Show Summary Details

Page of

PRINTED FROM the OXFORD RESEARCH ENCYCLOPEDIA, ASIAN HISTORY ( (c) Oxford University Press USA, 2016. All Rights Reserved. Personal use only; commercial use is strictly prohibited (for details see Privacy Policy and Legal Notice).

date: 22 April 2018

The Medieval Khwājagān and the Early Naqshbandīyya

This is an advance summary of a forthcoming article in the Oxford Research Encyclopedia of Asian History. Please check back later for the full article.

The Khwājagān (“masters”) were Sufis in the medieval Persianate regions of Transoxiana and Khurasan who traced their silsila, or spiritual lineage, back to the caliph Abu Bakr through a succession of Sufi shaykhs or masters. The Naqshbandīyya were a specific group of Sufis from this broad Khwājagānī movement who followed the teachings of their shaykh, Khwāja Bahāʾ ad-Dīn Naqshband (1318–1389). Given the eventual primacy of the Naqshbandīyya among the Khwājagān by the 15th century, Naqshbandī hagiographers have combined the histories of both into a single narrative.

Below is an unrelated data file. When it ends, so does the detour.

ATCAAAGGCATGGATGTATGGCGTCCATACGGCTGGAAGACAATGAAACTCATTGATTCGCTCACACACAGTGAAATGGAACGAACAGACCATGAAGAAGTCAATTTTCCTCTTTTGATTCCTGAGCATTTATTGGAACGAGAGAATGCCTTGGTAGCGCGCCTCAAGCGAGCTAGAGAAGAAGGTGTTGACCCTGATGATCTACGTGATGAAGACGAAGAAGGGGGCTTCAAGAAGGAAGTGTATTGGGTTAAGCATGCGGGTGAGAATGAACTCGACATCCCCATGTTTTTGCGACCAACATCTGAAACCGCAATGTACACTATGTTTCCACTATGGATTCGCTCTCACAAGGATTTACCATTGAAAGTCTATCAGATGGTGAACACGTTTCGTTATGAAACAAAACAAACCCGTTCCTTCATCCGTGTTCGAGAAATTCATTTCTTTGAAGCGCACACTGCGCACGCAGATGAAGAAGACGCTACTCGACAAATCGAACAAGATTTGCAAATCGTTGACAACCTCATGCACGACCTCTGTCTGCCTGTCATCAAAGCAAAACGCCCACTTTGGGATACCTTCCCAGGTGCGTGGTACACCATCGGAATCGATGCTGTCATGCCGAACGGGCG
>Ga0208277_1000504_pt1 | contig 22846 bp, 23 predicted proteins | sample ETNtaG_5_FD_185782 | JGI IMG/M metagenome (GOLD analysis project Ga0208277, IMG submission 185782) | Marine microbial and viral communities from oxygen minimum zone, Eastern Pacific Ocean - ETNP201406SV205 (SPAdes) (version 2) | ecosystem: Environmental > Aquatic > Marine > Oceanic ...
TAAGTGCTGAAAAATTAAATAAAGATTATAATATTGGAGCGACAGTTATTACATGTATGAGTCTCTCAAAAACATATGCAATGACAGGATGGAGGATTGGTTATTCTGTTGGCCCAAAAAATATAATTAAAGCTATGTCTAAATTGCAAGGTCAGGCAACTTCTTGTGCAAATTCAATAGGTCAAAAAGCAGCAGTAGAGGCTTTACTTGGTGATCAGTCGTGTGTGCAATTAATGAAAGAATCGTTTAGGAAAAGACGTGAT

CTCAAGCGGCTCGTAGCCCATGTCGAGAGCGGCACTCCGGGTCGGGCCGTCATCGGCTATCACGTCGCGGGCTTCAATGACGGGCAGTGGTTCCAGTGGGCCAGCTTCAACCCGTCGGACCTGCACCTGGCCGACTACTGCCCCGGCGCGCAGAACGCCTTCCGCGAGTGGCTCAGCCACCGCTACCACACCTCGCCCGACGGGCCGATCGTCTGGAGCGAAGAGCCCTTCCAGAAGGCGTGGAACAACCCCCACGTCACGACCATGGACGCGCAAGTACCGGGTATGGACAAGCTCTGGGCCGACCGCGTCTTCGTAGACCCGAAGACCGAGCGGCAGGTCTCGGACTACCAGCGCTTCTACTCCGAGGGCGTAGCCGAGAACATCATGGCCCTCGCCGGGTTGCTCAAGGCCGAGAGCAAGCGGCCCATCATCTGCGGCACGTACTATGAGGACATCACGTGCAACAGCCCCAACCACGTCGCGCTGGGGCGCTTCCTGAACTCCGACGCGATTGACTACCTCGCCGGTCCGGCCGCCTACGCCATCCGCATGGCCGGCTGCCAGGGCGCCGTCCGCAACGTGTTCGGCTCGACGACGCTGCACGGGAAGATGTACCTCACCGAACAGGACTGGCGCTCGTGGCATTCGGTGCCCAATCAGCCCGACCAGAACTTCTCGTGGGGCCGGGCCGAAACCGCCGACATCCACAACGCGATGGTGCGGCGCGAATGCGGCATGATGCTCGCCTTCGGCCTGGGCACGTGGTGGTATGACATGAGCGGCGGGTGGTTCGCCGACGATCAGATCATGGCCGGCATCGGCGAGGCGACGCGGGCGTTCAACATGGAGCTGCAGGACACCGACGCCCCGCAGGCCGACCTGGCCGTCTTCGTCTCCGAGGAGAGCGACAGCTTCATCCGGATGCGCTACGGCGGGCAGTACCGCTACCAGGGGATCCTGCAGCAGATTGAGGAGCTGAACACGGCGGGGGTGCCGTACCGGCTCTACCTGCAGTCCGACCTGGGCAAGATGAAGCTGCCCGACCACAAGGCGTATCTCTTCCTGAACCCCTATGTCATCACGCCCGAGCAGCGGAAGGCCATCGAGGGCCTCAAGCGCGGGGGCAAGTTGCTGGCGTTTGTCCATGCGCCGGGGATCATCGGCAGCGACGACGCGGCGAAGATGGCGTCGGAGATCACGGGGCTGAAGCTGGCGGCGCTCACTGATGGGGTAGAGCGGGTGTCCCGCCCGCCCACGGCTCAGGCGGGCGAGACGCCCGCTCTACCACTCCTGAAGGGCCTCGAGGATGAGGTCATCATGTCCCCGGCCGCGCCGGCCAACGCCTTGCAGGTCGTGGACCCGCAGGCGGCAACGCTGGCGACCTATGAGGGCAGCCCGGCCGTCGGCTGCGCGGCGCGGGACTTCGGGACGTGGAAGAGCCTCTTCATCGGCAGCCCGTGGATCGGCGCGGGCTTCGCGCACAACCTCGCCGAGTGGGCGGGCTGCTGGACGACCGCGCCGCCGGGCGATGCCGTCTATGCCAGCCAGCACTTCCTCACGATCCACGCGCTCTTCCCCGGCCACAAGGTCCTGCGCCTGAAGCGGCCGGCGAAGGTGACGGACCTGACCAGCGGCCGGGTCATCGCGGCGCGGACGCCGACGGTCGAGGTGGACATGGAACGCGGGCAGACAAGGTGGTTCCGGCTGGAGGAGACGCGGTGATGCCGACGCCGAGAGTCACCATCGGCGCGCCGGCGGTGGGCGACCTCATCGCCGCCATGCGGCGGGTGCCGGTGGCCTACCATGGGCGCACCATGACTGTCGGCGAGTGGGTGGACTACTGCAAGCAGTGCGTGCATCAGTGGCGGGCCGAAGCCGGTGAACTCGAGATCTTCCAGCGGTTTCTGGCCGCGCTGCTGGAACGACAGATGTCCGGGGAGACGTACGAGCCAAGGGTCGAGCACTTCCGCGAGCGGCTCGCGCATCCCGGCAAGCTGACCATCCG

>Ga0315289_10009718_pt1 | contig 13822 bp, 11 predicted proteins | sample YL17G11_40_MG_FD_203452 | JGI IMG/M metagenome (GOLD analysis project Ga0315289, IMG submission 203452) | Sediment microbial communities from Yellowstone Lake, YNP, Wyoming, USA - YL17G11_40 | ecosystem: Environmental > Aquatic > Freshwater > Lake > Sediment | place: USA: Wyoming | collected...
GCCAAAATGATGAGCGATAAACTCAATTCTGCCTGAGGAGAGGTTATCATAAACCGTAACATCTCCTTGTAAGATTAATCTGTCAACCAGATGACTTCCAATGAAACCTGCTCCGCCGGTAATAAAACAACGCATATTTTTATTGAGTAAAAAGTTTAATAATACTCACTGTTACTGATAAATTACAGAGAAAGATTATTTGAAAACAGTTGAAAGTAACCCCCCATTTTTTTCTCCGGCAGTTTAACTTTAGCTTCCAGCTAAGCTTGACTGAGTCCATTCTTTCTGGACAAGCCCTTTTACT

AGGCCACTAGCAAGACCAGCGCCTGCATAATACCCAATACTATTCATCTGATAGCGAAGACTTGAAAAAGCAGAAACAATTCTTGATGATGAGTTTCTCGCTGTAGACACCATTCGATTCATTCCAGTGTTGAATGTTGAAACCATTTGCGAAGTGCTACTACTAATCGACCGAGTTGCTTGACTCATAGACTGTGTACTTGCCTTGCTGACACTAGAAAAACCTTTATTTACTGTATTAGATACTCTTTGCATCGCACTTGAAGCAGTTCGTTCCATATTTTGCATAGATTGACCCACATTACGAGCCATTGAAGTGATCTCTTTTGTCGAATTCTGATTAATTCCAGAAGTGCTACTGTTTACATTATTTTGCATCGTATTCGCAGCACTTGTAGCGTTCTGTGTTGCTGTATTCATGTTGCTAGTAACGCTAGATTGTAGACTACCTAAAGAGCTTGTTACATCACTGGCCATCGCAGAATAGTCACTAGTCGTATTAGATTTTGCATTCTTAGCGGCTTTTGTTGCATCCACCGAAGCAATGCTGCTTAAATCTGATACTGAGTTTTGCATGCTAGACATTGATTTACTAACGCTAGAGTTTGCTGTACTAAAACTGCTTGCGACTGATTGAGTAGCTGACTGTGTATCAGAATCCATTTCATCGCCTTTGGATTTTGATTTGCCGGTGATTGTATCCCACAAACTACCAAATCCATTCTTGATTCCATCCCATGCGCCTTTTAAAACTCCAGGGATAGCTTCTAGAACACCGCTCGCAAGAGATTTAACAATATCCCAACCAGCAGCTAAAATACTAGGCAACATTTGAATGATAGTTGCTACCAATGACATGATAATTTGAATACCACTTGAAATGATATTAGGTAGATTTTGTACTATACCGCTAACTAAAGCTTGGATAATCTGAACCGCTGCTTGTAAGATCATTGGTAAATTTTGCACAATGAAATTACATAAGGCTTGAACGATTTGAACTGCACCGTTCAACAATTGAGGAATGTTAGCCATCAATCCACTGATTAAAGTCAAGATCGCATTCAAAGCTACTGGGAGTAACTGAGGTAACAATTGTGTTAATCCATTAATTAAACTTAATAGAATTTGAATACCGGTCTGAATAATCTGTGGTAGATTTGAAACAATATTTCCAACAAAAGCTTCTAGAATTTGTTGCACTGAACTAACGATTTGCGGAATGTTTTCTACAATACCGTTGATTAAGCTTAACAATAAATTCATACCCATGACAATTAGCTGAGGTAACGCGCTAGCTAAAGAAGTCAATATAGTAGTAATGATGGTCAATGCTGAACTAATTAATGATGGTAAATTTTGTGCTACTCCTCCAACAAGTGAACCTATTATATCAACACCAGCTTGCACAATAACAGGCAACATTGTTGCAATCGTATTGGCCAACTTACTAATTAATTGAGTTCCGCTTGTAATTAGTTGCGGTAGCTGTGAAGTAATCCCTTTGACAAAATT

Naqshbandī hagiographers credit Khwāja Yūsuf Hamadānī (1062–1140) as the first of the Sufis from their silsila to adopt the title of Khwāja, or master. As a movement stemming from the various successors of Khwāja Hamadānī, the medieval Khwājagān existed as a broad tradition generally eschewing ostentatious modes of worship and rejecting the traditional Sufi aversion to social, political, and economic activities. While Khwāja Hamadānī and his immediate successors tolerated and practiced various devotional rituals, the Khwājagān displayed an increased tendency to favor silent forms of dhikr, or ritual recitation, over more vocal ones throughout the 13th and 14th centuries. This was reflected in the career of Khwāja ʿAbd al-Khāliq Ghijdūvānī (d. 617/1220), who laid down a set of eight rules focused on silent and inward devotional practices for his disciples. A century later, Khwāja Naqshband’s addition of three rules to Khwāja Ghijdūvānī’s eight marked the rise of a distinctly Naqshbandī strain within the Khwājagān defined by an increased emphasis on silent dhikr practices. This adherence to a particular set of rituals distinguished the Naqshbandīyya from other groups within the Khwājagān until the mid-15th century, when the influential Naqshbandī leader KhwājaʿUbayd Allāh Aḥrār (1404–1490) consolidated various Naqshbandī and Khwājagān groups under his leadership.